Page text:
Keep in mind that your prospecting platform is not a static digital footprint. It ebbs and flows as your company emphasizes different products or services. As you move in new directions or target new audiences, any propinquity point can vacillate between serving as an outpost or acting as an embassy. That might be due to a change in your strategy, a changing business climate, or just a realization that a particular propinquity point is under- or over-delivering based on your current efforts.

As you embark on this journey to build your painless prospecting platform, know that you will make mistakes along the way. Failures will occur. Platforms or outposts will end up not making sense or not generating a big enough return on your time and investment to justify continued involvement.

That’s OK.

Failure is the price of learning. The key is to fail small while simultaneously setting yourself up to win big.

* * *

For more information on creating a painless prospecting platform for your own company, join me at MarketingProfs B2B Forum in Boston when I’ll present How to Leverage the Science of Propinquity to Win More Customers on Thursday, October 9 at 1:30 PM or pick up a copy of The Invisible Sale.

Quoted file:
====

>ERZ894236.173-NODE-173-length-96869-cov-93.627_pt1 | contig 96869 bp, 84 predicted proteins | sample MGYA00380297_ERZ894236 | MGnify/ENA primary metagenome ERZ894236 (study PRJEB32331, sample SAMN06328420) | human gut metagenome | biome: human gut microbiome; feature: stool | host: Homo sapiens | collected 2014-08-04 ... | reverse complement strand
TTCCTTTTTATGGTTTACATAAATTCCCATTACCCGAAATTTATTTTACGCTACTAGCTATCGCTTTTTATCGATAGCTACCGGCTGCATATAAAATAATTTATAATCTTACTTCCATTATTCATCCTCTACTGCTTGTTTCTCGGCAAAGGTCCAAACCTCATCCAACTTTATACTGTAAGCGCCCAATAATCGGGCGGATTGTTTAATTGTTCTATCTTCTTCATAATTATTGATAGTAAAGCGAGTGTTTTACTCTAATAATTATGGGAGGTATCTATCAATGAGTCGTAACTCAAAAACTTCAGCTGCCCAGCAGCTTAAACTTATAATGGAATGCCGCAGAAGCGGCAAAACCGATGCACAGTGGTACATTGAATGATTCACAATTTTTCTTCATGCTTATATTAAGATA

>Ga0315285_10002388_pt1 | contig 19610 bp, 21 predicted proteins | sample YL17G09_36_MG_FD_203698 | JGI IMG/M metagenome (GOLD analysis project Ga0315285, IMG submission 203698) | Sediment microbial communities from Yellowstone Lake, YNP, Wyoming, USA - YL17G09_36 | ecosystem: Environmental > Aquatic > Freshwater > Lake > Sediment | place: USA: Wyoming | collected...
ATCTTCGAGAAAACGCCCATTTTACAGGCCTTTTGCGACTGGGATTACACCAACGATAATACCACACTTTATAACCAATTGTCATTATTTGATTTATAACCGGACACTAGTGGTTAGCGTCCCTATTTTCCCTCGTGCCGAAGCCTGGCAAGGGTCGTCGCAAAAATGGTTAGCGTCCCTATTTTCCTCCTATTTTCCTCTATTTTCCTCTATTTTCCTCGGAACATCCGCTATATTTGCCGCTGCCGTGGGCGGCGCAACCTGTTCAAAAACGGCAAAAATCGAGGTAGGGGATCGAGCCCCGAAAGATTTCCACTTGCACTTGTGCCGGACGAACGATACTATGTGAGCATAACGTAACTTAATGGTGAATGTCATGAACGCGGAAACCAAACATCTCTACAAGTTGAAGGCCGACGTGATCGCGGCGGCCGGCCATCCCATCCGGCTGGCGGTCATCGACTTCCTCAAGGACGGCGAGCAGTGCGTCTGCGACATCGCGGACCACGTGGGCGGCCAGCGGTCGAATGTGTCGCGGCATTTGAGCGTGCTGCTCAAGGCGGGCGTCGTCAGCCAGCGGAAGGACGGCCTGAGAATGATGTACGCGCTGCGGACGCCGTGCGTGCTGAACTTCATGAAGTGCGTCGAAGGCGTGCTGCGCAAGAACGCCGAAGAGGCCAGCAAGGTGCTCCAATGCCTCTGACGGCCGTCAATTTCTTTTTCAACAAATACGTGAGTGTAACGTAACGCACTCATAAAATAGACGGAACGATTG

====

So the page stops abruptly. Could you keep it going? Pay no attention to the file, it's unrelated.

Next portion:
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How to Use Twitter Hashtags as a Prospecting Tool


social media how to Do you find it hard to have meaningful engagements with prospects on Twitter?

Do you want a better way to find quality prospects and increase your Twitter ROI?

Twitter is a key social media tool that gives you access to a targeted audience and relevant conversations, but first you have to cut through the noise.

In this article I’ll detail three steps for using Twitter hashtags to their full potential. Get ready to find useful conversations that connect you with ideal prospects.

Why Use Hashtags as a Prospecting Tool?

Twitter is noisy.